The Gene That Might Make You a Better Athlete

The gene that might make you a better athlete is called ACTN3 (Actin 3 Neu Tissue Factor). ACTN3 is one of the most common human genes. It plays a role in muscle growth, bone development, blood clotting and many other functions. People have three copies of the ACTN3 gene: two from each parent. There are several variants of the ACTN3 gene. Some of them affect how well the body uses fat and sugar, while others influence your risk for certain diseases such as cancer. Genes can also change how fast you age, but they don’t always do so. For example, some people with a variant of the ACTN3 gene live much longer than those without it.

ACTN3 is involved in many different processes that determine whether you develop health problems later in life. These include things like your risk of developing type 2 diabetes, heart disease and certain types of cancer. If you have an increased risk for any of these conditions, then having a higher level of ACTN3 could mean that you will get sick earlier and suffer greater consequences later in life.

Genetic testing can identify people at high risk for a particular condition before they become ill. That way, they can take steps to prevent getting sick. It’s important to remember that tests are not always right. Just because a test says you have a gene that raises your risk for a particular condition doesn’t mean you will get that disease.

And even if you do get the disease, it doesn’t necessarily mean that the test was responsible for giving it to you.

Genes influence how your body reacts to different stimuli, but they don’t control or determine your entire life. There are several factors that contribute to your life experience, and genes are only one part of that equation. Genes can predispose you to a certain condition, but your environment and life choices can also increase or decrease your risk of developing a disease. The same applies to ACTN3.

While genes are one of several components that determine your physical and mental abilities, you have the ability to influence how these abilities are expressed. Just because you have a gene that means you have to be an athlete doesn’t necessarily mean you have to become one. In fact, there are other factors that contribute to your athletic success that have nothing to do with genes at all.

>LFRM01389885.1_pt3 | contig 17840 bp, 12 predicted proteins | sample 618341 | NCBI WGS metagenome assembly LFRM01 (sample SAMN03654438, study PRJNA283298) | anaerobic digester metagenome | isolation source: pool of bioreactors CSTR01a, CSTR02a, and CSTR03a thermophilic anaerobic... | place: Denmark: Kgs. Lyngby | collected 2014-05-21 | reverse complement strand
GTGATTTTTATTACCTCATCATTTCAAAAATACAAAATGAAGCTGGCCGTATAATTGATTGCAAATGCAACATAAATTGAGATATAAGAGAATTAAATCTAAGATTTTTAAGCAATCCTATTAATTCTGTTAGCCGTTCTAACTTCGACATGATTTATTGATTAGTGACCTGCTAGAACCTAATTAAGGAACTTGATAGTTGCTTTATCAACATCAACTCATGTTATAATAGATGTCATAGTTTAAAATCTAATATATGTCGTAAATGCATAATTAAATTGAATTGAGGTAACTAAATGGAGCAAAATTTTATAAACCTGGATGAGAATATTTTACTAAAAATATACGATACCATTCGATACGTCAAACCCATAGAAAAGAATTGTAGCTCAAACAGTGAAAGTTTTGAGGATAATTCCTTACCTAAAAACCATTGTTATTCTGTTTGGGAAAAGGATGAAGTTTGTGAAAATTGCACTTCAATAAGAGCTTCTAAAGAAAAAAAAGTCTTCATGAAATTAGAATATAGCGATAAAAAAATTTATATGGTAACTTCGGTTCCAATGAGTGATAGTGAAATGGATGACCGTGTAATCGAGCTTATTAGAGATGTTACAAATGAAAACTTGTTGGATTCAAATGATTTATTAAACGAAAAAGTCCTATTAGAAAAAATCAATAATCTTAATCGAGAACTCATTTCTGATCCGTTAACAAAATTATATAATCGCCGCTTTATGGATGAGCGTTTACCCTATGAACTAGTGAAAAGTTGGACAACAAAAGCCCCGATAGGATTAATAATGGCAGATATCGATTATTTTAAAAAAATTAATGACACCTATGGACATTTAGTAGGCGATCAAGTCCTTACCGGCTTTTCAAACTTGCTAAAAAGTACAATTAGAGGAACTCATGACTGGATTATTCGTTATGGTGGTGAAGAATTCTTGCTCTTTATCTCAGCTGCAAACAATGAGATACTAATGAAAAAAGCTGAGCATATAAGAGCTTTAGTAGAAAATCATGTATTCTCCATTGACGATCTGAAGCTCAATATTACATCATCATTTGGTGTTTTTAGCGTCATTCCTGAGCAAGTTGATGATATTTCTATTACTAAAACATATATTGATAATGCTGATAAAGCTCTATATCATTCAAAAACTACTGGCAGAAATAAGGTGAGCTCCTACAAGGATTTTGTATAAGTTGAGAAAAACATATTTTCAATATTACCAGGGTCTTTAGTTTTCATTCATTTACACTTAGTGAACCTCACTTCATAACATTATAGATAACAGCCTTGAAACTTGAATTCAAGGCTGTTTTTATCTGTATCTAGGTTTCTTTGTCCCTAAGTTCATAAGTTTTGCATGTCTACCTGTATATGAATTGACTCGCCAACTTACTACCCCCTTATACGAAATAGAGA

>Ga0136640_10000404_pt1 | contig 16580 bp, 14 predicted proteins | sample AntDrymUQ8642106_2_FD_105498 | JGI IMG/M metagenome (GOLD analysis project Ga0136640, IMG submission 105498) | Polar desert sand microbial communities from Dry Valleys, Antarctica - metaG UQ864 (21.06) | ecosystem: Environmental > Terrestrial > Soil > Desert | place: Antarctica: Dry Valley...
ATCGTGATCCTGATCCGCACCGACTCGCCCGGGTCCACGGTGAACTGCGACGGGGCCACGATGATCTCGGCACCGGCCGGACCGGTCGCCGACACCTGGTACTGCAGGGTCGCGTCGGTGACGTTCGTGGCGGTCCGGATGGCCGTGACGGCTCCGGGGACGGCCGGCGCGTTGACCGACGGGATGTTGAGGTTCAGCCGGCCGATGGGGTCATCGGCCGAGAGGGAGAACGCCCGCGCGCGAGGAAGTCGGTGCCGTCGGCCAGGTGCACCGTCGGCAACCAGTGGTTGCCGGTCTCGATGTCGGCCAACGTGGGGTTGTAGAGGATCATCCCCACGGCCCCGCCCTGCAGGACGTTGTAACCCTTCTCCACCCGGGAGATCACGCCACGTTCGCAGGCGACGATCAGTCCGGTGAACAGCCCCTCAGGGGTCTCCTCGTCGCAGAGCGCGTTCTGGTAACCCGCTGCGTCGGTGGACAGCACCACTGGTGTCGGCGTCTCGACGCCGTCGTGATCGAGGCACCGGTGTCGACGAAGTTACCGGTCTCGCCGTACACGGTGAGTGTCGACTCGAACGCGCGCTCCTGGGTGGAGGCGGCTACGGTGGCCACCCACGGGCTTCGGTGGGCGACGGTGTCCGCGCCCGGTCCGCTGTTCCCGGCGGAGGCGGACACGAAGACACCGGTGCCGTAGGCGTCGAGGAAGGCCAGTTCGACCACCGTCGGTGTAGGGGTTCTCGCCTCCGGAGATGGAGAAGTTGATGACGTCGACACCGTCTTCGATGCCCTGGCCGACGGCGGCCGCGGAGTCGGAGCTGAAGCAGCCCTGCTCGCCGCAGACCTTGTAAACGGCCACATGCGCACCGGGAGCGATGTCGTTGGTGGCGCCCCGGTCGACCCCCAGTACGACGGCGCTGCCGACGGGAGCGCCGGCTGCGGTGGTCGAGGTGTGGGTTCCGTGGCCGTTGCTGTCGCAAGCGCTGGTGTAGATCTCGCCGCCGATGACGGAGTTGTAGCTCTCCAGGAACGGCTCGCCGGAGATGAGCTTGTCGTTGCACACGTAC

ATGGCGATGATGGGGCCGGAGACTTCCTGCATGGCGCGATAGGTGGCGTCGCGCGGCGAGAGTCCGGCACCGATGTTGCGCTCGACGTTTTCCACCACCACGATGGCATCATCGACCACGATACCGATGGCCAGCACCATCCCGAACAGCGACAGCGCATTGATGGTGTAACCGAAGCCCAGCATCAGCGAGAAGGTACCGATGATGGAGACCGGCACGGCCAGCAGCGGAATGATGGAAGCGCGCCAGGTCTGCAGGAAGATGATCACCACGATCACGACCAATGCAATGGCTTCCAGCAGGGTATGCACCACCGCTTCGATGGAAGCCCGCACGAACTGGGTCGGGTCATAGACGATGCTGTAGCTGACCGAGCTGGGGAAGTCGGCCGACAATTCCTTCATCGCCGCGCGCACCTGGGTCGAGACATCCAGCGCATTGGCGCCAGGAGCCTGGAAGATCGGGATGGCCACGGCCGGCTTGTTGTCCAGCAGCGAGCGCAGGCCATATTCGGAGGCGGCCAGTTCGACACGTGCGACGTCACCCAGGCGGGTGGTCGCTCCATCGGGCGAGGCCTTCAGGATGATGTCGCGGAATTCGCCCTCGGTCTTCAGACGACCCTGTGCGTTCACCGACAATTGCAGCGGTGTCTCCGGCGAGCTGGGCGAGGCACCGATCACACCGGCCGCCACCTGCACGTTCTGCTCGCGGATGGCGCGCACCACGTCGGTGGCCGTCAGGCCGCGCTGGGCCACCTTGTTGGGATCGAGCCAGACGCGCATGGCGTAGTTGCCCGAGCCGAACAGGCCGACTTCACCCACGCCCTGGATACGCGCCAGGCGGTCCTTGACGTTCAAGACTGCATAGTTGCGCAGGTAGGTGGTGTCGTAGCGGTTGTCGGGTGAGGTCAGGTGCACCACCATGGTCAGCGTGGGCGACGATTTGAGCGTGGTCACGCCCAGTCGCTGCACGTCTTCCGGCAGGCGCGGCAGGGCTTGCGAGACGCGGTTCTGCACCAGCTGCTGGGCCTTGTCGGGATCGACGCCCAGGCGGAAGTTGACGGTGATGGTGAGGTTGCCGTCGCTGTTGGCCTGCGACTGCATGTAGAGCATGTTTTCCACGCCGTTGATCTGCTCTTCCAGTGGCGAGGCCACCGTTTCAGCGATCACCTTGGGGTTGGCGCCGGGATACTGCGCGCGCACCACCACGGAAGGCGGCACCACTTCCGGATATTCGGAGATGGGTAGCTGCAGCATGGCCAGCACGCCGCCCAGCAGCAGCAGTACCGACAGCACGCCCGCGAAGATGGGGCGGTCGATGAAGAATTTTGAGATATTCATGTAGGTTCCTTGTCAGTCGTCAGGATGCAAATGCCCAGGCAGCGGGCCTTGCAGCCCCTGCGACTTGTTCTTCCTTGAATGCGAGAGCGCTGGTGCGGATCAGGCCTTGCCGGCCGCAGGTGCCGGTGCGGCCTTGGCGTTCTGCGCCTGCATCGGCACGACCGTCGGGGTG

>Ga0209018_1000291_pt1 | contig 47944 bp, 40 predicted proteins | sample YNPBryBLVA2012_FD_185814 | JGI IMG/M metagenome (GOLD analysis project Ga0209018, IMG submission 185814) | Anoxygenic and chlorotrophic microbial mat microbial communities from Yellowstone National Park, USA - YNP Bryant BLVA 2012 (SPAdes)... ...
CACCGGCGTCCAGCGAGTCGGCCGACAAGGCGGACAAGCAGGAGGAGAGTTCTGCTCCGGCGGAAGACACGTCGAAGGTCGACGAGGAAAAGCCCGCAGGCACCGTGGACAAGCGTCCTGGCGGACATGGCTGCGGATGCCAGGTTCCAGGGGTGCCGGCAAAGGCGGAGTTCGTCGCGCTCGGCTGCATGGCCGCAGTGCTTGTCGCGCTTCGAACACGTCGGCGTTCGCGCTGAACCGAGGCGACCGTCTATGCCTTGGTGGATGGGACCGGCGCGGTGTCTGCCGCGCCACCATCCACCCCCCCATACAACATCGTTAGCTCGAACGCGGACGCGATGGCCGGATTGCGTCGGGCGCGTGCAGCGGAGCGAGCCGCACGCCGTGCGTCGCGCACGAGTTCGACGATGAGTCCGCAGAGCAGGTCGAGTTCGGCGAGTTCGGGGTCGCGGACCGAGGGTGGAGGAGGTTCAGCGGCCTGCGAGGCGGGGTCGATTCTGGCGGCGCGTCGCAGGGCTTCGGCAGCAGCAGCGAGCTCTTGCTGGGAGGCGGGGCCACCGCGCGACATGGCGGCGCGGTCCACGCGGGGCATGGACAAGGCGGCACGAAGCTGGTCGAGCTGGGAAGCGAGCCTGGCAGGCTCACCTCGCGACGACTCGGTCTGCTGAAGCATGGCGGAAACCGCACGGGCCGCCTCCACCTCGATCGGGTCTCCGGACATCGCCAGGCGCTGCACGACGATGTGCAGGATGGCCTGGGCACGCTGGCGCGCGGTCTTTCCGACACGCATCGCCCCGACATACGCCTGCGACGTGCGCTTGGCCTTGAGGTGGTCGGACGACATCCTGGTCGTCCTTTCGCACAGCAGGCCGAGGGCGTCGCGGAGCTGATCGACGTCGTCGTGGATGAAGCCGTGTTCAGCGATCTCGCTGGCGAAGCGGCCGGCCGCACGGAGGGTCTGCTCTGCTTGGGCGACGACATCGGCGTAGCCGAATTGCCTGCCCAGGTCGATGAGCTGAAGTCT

Even if you have the gene and train, you still may not be any good at sports. Other factors contribute to skill, such as your previous physical activity level, the types of exercises you do, your diet-even things like your mindset and motivation. If you expect to succeed, you’re more likely to do so than if you don’t. The same is true of your genes.

Sports are fun but they can also be dangerous. Activities like football, soccer and boxing pose more risks than others. Obviously, if you don’t have the ACTN3 gene then you shouldn’t play contact sports like these. Even swimming and bicycling can be dangerous.

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The environment in which you exercise can increase or decrease your chance of injury. You should always consult a medical professional before starting any new activity.

No matter what genes you have, or don’t have, you can still live a healthy lifestyle. Even if you aren’t athletic, taking part in regular exercise that’s right for you can help you avoid becoming overweight and developing health problems like heart disease, diabetes, high blood pressure and arthritis.

Questions

A.

Can you choose to play football?

B.

Can you choose not to play football?

C.

If you don’t have the gene, can you still play football?

D.

Does having the gene give you a physical advantage?

E.

Should you tell your kids about their genes?

F.

Do you need to see a medical professional before starting any new activity?

G.

Does being active decrease your risk of injury?

H.

Does being active decrease your risk of disease?

I.

Is it important to avoid becoming overweight?

J.

Should you stay away from sports?

K.

Are you predisposed to succeed in sports?

Score = Number right – Number wrong.

22-25 You clearly understand the material. College coaches will be interested in you, even if you’re not interested in sports.

16-21 You understand the basic concepts. Some coaches might still be interested in you, but a lot of work would still be needed.

10-15 You’ve got some work to do before you can call yourself a sports expert. Keep up on current events in the sports world and read more about exercise and nutrition.

5-9 Sports is just not your thing and it doesn’t seem like it ever will be. This doesn’t mean the door is closed completely, but you will need to put in a lot more work before you can call yourself a sports expert.

0-4 You should find a new hobbies because it doesn’t look like sports are in your future. Sorry.

Created by Doctor E

Sources & references used in this article:

Stress and the young athlete: The child’s perspective by D Gould, CG Wilson, S Tuffey… – Pediatric Exercise …, 1993 – journals.humankinetics.com

Born to be an athlete? The impact of genetic technology on autonomy by C Tamburrini – Sport in Society, 2010 – Taylor & Francis

Can Probiotics Make You A Better Athlete? by M Mosman – endurelite.com

Towards the transhuman athlete: Therapy, non-therapy and enhancement by A Miah – Sport in Society, 2010 – Taylor & Francis

The DREAM gene for the posthuman athlete: Reducing exercise-induced pain sensations using gene transfer by A Miah – The Anthropology of Sport and Human Movement: A …, 2010 – books.google.com